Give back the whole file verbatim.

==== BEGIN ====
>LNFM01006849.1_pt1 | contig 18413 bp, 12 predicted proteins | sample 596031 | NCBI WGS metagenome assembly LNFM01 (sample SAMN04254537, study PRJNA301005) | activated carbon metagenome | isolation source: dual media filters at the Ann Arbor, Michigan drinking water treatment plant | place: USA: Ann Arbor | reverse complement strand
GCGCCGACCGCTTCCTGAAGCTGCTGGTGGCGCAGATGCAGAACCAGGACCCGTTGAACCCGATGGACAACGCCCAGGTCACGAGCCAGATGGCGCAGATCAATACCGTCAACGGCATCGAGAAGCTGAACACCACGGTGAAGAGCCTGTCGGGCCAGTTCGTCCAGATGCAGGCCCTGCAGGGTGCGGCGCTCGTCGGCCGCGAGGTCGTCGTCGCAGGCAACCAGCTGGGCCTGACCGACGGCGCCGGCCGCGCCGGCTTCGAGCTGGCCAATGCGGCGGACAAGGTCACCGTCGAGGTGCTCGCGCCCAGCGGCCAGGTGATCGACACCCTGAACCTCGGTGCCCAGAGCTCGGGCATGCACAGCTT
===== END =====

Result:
>LNFM01006849.1_pt1 | contig 18413 bp, 12 predicted proteins | sample 596031 | NCBI WGS metagenome assembly LNFM01 (sample SAMN04254537, study PRJNA301005) | activated carbon metagenome | isolation source: dual media filters at the Ann Arbor, Michigan drinking water treatment plant | place: USA: Ann Arbor | reverse complement strand
GCGCCGACCGCTTCCTGAAGCTGCTGGTGGCGCAGATGCAGAACCAGGACCCGTTGAACCCGATGGACAACGCCCAGGTCACGAGCCAGATGGCGCAGATCAATACCGTCAACGGCATCGAGAAGCTGAACACCACGGTGAAGAGCCTGTCGGGCCAGTTCGTCCAGATGCAGGCCCTGCAGGGTGCGGCGCTCGTCGGCCGCGAGGTCGTCGTCGCAGGCAACCAGCTGGGCCTGACCGACGGCGCCGGCCGCGCCGGCTTCGAGCTGGCCAATGCGGCGGACAAGGTCACCGTCGAGGTGCTCGCGCCCAGCGGCCAGGTGATCGACACCCTGAACCTCGGTGCCCAGAGCTCGGGCATGCACAGCTT